Rosh Hashanah is only about a week away, and the approaching High Holy Days bring about responsibility to reflect on actions and emotions of the past year in order to ask those around us for forgiveness. It is only through reaching out to those around us that we can go before Hashem and ask for mercy and forgiveness. With so much concentration on the act of asking for forgiveness it is easy to forget the other half of our job- forgiving.
Right now, I am angry, hurt and bitter. The past few weeks have been a roller coaster of emotions, and I have just been informed of the third death in the past month of someone I loved. As I just began to feel some stability within me, I now feel surrounded by death.
It is hard to try and make sense of the loss and hurt, especially while being overwhelmed by many other stresses and blessings in my life. With Rosh Hashanah so close, I feel that there is a lesson here for me. I need to forgive. I should not only forgiving those family members and friends who have hurt me but also Hashem. I feel anger towards Hashem, mostly because I am frustrated by my lack of understanding. At the same time I am aware that just as I want to stand before those in my life and Hashem and be forgiven, I need to forgive those who have hurt me, including Hashem.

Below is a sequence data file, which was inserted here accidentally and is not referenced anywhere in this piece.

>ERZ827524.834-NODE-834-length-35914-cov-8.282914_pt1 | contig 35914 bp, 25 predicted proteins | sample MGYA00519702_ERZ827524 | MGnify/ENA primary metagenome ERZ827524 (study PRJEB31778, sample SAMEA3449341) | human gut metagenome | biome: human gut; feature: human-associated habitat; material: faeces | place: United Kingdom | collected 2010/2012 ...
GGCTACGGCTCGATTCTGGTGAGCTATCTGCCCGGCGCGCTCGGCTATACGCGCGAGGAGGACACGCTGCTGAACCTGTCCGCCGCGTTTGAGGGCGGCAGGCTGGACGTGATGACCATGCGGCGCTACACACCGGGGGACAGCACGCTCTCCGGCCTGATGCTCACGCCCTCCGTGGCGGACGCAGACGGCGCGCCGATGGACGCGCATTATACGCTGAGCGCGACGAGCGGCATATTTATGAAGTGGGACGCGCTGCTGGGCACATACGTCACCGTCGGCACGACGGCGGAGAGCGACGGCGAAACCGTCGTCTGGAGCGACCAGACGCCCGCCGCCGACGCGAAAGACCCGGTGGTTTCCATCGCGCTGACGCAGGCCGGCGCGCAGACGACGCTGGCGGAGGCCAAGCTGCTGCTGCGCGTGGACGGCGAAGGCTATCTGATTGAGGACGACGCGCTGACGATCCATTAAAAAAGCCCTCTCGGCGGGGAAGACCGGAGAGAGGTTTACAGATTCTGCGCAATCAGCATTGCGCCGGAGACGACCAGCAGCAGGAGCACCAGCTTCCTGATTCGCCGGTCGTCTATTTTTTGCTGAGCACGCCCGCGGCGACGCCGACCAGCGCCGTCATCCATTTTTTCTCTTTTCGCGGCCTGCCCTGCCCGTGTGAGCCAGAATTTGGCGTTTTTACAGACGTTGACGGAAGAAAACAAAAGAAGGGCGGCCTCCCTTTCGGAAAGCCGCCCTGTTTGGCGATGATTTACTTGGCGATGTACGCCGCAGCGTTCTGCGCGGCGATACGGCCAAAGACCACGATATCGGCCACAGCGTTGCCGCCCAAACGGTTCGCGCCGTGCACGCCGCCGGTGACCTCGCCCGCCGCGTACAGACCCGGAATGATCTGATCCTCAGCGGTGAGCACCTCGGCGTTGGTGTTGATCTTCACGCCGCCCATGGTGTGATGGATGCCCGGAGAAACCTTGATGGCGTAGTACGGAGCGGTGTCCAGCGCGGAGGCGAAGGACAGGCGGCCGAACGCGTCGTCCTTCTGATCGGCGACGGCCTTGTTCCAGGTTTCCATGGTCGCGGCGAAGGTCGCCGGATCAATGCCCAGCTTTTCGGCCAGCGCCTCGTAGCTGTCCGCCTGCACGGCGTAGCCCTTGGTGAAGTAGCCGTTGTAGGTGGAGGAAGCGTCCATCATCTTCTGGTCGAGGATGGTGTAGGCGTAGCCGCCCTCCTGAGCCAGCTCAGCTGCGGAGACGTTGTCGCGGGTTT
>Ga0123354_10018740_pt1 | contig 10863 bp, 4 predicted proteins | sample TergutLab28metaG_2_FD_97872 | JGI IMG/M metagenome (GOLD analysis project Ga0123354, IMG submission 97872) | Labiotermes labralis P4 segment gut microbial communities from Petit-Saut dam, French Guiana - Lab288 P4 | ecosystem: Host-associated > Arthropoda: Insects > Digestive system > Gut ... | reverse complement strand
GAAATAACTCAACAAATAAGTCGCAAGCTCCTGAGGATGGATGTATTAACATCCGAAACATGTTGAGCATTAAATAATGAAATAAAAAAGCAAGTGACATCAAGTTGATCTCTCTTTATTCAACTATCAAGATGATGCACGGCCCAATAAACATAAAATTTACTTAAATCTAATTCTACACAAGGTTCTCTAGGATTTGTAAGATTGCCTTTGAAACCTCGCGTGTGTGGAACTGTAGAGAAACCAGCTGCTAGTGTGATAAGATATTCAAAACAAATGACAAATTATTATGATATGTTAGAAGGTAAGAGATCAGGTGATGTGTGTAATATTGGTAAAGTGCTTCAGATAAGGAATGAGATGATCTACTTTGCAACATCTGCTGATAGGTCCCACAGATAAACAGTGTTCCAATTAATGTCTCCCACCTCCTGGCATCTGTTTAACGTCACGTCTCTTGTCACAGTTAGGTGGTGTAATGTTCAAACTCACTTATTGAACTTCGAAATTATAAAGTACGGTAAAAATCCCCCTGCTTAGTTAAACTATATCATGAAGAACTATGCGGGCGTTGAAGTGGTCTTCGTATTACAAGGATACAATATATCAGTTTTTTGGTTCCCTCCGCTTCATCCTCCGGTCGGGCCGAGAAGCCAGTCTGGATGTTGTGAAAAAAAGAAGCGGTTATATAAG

I have no time between now and the Holy Days to go through stages of grief and/or reasonably come to a state of forgiveness, yet I must forgive sincerely. It is hard because I want to be angry. I remind myself that there is a reason that the Mourner’s Kaddish, a prayer not referring to death but Hashem’s sovereignty, is said after a death. It reminds us that despite death, despite hurt, anger, loss and fear Hashem is in the world and in control. Rosh Hashanah reminds us of the same thing. I am thankful for this helpful reminder in the liturgical year, especially so close to such significant personal loss.